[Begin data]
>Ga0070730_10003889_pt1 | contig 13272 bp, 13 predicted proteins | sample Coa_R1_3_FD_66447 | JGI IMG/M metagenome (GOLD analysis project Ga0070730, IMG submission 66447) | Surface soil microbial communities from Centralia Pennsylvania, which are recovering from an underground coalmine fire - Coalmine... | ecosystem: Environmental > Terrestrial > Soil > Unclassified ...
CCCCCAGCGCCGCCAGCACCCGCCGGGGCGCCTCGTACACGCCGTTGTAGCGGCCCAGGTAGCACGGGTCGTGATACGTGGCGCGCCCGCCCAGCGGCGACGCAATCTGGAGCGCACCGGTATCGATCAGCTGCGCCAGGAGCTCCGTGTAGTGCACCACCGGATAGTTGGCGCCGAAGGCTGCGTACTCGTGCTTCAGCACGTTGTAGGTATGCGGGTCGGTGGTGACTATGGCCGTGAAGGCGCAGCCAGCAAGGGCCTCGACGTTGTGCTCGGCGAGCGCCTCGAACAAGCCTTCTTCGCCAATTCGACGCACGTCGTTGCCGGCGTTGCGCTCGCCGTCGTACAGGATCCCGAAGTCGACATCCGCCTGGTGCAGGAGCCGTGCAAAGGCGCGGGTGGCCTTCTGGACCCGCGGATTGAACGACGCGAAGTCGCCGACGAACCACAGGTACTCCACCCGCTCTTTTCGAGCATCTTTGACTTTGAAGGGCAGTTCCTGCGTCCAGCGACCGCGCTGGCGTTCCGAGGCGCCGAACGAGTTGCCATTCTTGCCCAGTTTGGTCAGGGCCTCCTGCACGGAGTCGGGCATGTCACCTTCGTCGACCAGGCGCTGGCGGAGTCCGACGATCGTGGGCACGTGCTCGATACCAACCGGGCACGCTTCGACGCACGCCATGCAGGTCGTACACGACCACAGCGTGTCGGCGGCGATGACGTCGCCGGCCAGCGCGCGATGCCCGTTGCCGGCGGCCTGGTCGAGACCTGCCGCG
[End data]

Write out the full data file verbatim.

>Ga0070730_10003889_pt1 | contig 13272 bp, 13 predicted proteins | sample Coa_R1_3_FD_66447 | JGI IMG/M metagenome (GOLD analysis project Ga0070730, IMG submission 66447) | Surface soil microbial communities from Centralia Pennsylvania, which are recovering from an underground coalmine fire - Coalmine... | ecosystem: Environmental > Terrestrial > Soil > Unclassified ...
CCCCCAGCGCCGCCAGCACCCGCCGGGGCGCCTCGTACACGCCGTTGTAGCGGCCCAGGTAGCACGGGTCGTGATACGTGGCGCGCCCGCCCAGCGGCGACGCAATCTGGAGCGCACCGGTATCGATCAGCTGCGCCAGGAGCTCCGTGTAGTGCACCACCGGATAGTTGGCGCCGAAGGCTGCGTACTCGTGCTTCAGCACGTTGTAGGTATGCGGGTCGGTGGTGACTATGGCCGTGAAGGCGCAGCCAGCAAGGGCCTCGACGTTGTGCTCGGCGAGCGCCTCGAACAAGCCTTCTTCGCCAATTCGACGCACGTCGTTGCCGGCGTTGCGCTCGCCGTCGTACAGGATCCCGAAGTCGACATCCGCCTGGTGCAGGAGCCGTGCAAAGGCGCGGGTGGCCTTCTGGACCCGCGGATTGAACGACGCGAAGTCGCCGACGAACCACAGGTACTCCACCCGCTCTTTTCGAGCATCTTTGACTTTGAAGGGCAGTTCCTGCGTCCAGCGACCGCGCTGGCGTTCCGAGGCGCCGAACGAGTTGCCATTCTTGCCCAGTTTGGTCAGGGCCTCCTGCACGGAGTCGGGCATGTCACCTTCGTCGACCAGGCGCTGGCGGAGTCCGACGATCGTGGGCACGTGCTCGATACCAACCGGGCACGCTTCGACGCACGCCATGCAGGTCGTACACGACCACAGCGTGTCGGCGGCGATGACGTCGCCGGCCAGCGCGCGATGCCCGTTGCCGGCGGCCTGGTCGAGACCTGCCGCG